Subject: SMH: Photos reveal violent history
Date: Sat, 29 May 1999 11:40:11 -0400
From: "John M. Miller" <fbp@igc.apc.org>

Received from Joyo Indonesian News:

Sydney Morning Herald 26/05/99

EAST TIMOR Photos reveal violent history

By MARK DODD, Herald Correspondent in Dili

Ilidio Gusmao's photograph album is not your normal fare of happy snaps. Mr Gusmao is chairman of the Baucau branch of the Catholic Peace and Justice Commission.

The identity of one man in his album is proving particularly problematic - the man in question has no face. Under torture his face was physically removed before his agonising death in March this year. He is thought to be a pro-independence supporter but the identity of his interrogators is unknown.

Case Two. On May 19, four men believed to be members of the elite Kopassus special forces unit entered a house in Baucau and began beating a man later identified as Sergeant Louis Da Costa, formerly of Battalion 745.

His wife ran to get help but not before her husband was dragged outside and fatally shot with a semi-automatic pistol, execution-style to the back of the neck. Da Costa may have been linked to an earlier violent incident involving members of his old battalion who engaged in a shootout with Kopassus soldiers in Baucau on May 13.

Inter-service rivalry and allegations of mistreatment by a Kopassus informer who tried to order a group of Battalion 745 soldiers off the roof of a minibus are believed to have triggered that incident.

Violence, whether politically inspired or simply criminal, is commonplace in East Timor - arguably one of the most lawless territories in South-East Asia.

While pro-Indonesia militia violence has been increasing in recent months, two pro-Indonesia paramilitary groups in Baucau have successfully prevented incursions by the hardline Dili-based Aitarak (Thorn) militia, according to Mr Gusmao.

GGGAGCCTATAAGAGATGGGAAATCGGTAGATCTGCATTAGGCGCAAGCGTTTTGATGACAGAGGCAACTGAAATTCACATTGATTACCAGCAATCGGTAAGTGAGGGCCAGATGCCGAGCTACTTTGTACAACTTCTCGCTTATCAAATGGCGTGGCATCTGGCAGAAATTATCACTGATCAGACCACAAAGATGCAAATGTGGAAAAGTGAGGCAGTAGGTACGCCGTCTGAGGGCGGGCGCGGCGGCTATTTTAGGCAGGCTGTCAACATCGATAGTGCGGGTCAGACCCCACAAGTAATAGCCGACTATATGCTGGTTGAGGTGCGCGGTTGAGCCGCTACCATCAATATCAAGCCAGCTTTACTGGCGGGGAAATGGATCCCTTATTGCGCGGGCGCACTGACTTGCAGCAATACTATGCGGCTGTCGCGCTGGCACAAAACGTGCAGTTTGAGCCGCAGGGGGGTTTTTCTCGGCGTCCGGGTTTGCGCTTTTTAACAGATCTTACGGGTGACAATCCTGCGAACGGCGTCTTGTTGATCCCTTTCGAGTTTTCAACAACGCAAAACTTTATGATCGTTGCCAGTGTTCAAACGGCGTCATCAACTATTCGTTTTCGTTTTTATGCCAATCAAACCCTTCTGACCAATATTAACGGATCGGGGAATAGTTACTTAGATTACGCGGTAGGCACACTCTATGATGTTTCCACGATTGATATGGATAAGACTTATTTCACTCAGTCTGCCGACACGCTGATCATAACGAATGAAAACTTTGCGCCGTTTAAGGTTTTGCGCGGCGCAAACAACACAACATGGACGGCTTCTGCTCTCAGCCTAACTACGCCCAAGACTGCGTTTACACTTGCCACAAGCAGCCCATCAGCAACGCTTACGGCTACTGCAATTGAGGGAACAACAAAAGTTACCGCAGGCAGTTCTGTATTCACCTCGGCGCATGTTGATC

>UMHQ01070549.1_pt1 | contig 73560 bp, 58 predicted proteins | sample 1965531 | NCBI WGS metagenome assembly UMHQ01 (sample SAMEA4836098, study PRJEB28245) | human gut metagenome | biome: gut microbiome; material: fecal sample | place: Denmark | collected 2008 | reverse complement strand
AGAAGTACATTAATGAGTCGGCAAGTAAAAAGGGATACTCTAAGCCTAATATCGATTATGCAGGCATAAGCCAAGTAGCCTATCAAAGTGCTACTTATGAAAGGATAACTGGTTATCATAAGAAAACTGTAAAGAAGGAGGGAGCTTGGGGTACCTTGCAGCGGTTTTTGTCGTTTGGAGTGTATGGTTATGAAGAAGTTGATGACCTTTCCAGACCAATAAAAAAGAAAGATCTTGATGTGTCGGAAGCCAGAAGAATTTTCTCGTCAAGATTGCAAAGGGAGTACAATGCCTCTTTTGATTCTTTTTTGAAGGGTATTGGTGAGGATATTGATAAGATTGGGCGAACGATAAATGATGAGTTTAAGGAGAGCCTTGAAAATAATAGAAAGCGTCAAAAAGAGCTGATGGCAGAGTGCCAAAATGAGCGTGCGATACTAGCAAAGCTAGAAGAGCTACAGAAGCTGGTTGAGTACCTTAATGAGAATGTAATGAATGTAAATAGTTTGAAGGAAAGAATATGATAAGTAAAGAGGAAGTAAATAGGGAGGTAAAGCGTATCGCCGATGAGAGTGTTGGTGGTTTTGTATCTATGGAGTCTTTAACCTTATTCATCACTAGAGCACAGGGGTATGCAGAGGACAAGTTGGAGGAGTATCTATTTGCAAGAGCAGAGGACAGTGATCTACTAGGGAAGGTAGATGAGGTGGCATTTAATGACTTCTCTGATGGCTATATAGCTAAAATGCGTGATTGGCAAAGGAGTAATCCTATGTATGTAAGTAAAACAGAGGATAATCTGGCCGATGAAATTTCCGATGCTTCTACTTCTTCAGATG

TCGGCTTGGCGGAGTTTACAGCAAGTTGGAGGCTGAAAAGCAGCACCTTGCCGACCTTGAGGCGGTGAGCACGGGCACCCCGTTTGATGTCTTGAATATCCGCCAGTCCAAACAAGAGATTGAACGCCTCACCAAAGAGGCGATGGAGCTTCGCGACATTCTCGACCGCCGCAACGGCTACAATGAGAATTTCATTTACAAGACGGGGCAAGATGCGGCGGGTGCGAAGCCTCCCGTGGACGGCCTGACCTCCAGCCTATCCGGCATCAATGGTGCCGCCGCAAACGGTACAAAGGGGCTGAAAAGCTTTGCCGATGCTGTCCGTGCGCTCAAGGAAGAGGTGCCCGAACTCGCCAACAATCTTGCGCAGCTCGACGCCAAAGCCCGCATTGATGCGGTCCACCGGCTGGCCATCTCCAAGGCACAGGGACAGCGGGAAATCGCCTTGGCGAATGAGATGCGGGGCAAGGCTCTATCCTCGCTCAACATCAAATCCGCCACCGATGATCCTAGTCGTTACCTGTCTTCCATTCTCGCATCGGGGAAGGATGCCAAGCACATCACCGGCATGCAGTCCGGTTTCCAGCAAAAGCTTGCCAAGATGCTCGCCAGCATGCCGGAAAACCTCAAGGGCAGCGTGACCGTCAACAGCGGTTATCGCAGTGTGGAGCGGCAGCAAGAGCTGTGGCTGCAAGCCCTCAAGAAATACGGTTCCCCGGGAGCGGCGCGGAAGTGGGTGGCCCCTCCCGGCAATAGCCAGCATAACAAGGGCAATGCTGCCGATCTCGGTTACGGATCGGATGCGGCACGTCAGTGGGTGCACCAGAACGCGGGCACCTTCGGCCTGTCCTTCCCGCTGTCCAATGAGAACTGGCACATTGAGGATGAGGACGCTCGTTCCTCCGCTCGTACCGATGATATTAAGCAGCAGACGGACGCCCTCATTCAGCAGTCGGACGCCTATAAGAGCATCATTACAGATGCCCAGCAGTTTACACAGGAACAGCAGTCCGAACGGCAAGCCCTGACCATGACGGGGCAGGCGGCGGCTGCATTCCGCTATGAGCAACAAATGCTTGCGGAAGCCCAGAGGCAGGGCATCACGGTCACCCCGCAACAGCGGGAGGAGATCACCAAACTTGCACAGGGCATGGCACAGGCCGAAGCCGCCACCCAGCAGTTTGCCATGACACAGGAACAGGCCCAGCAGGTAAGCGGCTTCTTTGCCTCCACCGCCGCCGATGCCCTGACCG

Tim-Serah, which comprised former pro-independence defectors, and Tim-Saka, which worked closely with Kopassus special forces, had physically intervened to prevent Aitarak militia activity, forcing Aitarak leader Mr Eurico Guterres to travel by army helicopter on visits to nearby Viqueque district.

Both groups trace their roots back to two 1970s political parties, the pro-Indonesia Apodeti and Timorese Democratic Union (UDT).

Apparently Mr Guterres' creed of radical firebrand politics is not welcomed by more moderate autonomy supporters in Baucau, said Mr Gusmao.

One respected Dili-based human rights group, Yayasan Hak, estimates more than 100 people, mostly pro-independence supporters have been killed in political violence since January.

"The human rights situation is not satisfactory because it seems to be an atmosphere of fear and intimidation. Who causes it and why does not count, it just exists," said Mr Soli Sorabjee, a UN Commission for Human Rights envoy and former Indian attorney-general who arrived at the weekend.

An Indonesian initiative for a Commission for Peace and Stability comprising pro-independence and pro-autonomy supporters, government officials, police and army officers, has failed to get up and running.

The reason - there are no pro-independence supporters confident enough to come out of hiding. So violence and killings continue. On Tuesday the Voice of East Timor newspaper reported the discovery of a headless and legless body of a police sergeant at a beach near Liquica, 30 kilometres west of Dili.

Police identified the man as Second Sergeant Alberto Oliveira. He had been returning to Liquica by motorbike accompanied by his 13-year-old nephew who remains missing.

Pro-independence fighters have been blamed for the assassination of a 65-year-old coffee farmer and staunch pro-autonomy activist, Mr Boaventura Dos Santos, killed on Monday.

At midday yesterday, mourners gathered in the Dos Santos house, a small concrete cottage with a rust-streaked corrugated iron roof.

Inside the dark, unlit room women in black cried and children stared in silence. A large wooden crucifix lay next to the bedside table. Outside the house the silence was suddenly broken with the arrival of five schoolgirl mourners chatting, innocently unaware of the solemnity of the occasion. They were carrying sprigs of purple bougainvillea.

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